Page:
It seems that you're using an outdated browser. Some things may not work as they should (or don't work at all).
We suggest you upgrade newer and better browser like: Chrome, Firefox, Internet Explorer or Opera

×
avatar
Mad3: Sorry, but your infinite ammo and the "ring mod" is nothing but cheating.
So the dicussion goes like this:
q: First try- What do you wish you knew?
a: The game is easier when you cheat (like giving yourself infinite amme or stack AC like crazy)

This is true, but it is not my idea of fun.
I can't speak to the "rings" mod other people were using, but the one I am familiar with hardly classifies as cheating, unless the intent of the designers was to arbitrarily make it harder to hold a bunch of gems as opposed to a metric buttload of arrows or suits of armor. As for using a mod that lets you wear more than one AC enhancing item at a time, all I can say is that I can find no support for it in 2E RAW, and as a house rule it doesn't make much sense. If the issue is that it is possible to abuse AC enhancements, then the game has no business dropping such items out its bum left right and center. Forgotten Realms might have a lot more of a loot focus than other settings than others, but they could have stood to dial that back instead of arbitrarily limiting how equipment can be used.
avatar
Jonesy89: I'm not a fan of the "one AC altering item at a time" thing either; as far as I can tell, this was house-ruled in by the devs and does not seem to have any basis in 2E RAW (then again, 2E's defining characteristic is using the RAW as guidelines as opposed to hard and fast rules).
Huh. According to the readme for the tweak pack, in 2E pnp while you could wear multiple AC boosting items, you'd only gain the AC benefit of one of them. Other benefits, like improved saves, from the items would still apply, though. To quote the readme:

"P&P Style: In Pen and Paper AD&D, characters are allowed to wear magical armor with Rings/Cloaks/Amulets of Protection, but only the armor class bonus from one item would apply."

As a 3.5/pf player, the idea of different things adding the same type of bonus (armour bonus, shield bonus, etc) not stacking with each other seems perfectly normal :)
Absolutely NOTHING!! Half the fun of BG is figuring stuff out for oneself. I came into BG series almost completely ignorant and there's few better feelings than mastering a game through understanding on ones own. A feature that more modern (mainstream) games are sorely lacking.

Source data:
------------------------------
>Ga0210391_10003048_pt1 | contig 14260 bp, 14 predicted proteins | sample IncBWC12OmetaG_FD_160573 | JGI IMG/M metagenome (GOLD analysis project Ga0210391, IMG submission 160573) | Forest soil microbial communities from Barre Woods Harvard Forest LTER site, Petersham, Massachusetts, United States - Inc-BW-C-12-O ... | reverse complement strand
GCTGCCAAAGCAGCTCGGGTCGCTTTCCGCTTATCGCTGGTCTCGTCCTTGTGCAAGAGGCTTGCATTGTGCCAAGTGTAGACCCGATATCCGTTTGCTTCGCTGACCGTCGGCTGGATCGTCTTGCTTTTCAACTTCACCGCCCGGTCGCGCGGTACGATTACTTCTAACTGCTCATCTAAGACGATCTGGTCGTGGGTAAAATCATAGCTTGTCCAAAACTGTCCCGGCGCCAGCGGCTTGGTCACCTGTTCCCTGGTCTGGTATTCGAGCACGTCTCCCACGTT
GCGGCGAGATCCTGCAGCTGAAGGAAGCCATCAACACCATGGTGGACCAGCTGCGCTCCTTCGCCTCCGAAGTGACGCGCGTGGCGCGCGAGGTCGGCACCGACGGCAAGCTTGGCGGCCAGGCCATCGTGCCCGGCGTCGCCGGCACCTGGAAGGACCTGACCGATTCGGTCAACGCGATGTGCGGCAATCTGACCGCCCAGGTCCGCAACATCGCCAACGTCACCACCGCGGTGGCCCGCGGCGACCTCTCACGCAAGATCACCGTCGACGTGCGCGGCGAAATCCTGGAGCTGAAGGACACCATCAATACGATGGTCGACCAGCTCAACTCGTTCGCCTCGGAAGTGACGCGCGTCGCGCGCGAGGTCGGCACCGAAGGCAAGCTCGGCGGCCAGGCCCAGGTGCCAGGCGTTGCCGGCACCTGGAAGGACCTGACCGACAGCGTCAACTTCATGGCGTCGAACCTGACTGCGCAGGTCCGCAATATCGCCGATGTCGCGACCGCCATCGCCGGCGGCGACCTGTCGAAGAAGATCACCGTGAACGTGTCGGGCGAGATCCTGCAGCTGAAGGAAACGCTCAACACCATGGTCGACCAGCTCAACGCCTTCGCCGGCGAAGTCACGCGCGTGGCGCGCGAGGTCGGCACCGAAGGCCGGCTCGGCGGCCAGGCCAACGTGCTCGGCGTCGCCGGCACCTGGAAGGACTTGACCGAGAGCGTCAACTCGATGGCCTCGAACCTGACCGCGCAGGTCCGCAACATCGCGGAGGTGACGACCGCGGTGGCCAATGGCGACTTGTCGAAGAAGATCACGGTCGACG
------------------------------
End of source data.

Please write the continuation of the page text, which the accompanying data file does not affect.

BG also doesn't punish *too* hard for making ignorant mistakes. And it is not the sort of trial and error or save/load-pray-the-RNG-gods-favor-you-this-day manner of RPG. The game lets you get creative with the right tactics and figure things out for yourself rather than just guessing what the level designer intended or playing the slots and hoping you get lucky this time. Makes ya feel like a boss when you know this stuff rather than having to be told :)
Almost forgot: if you are playing under vanilla BG, prepare to either metagame like hell when it comes to using special potions and scrolls, or sell them. The game is constantly throwing potions and scrolls that protect against feeblemind, magic, undead, petrification, pollen allergies and god only knows what else. Problem, the game only allows you 3 quick slots that let you use items when paused (2 for Minsc), and trying to access the inventory unpauses the game; I have no idea why it doesn't do that when the party mage is looking at their spell book and spending an eternity trying to decide what spell would be most effective to cast, but whatever.

Since the inventory GUI covers the entirety of the action, the only way you will know if something is moving up to take a bite out of one of the party is when they start taking damage. I would have thought that the rest of the party would speak up and let me know that I should stop rummaging in the pack, which could be simulated by having the GUI only cover a part of the screen, which would also allow the members of the party not peeking in their pack to be reasonably aware of their surroundings.

Bottom line, one slot is taken up by healing potions, one might be taken up by a magic item you use regularly, meaning that in choosing the last 1-2 you are praying that you have quick access to protection against something that you will actually face. If you chose poorly, then you either reload and metagame to have the right item in a quick slot, or you fumble in the inventory while your party is out of your control which usually leads to them getting slaughtered like cattle; if you went the latter route, the odds of you using the right item from your inventory during combat are so low that you'd be better off selling most of them.
Post edited March 31, 2014 by Jonesy89
avatar
eVinceW21: Absolutely NOTHING!! Half the fun of BG is figuring stuff out for oneself. I came into BG series almost completely ignorant and there's few better feelings than mastering a game through understanding on ones own. A feature that more modern (mainstream) games are sorely lacking.

BG also doesn't punish *too* hard for making ignorant mistakes. And it is not the sort of trial and error or save/load-pray-the-RNG-gods-favor-you-this-day manner of RPG. The game lets you get creative with the right tactics and figure things out for yourself rather than just guessing what the level designer intended or playing the slots and hoping you get lucky this time. Makes ya feel like a boss when you know this stuff rather than having to be told :)
You are right.
Right now I play BGT, but I think I will not finish it.
I know where I find everything and what will happen next.
Most battles that were very hard the first time are now "Oops, it´s over already? What a joke."
I have a very good memory regarding facts and complex rules, but sometimes I wish I could
forget everything about a game because the first time was the hardest but also the most rewarding.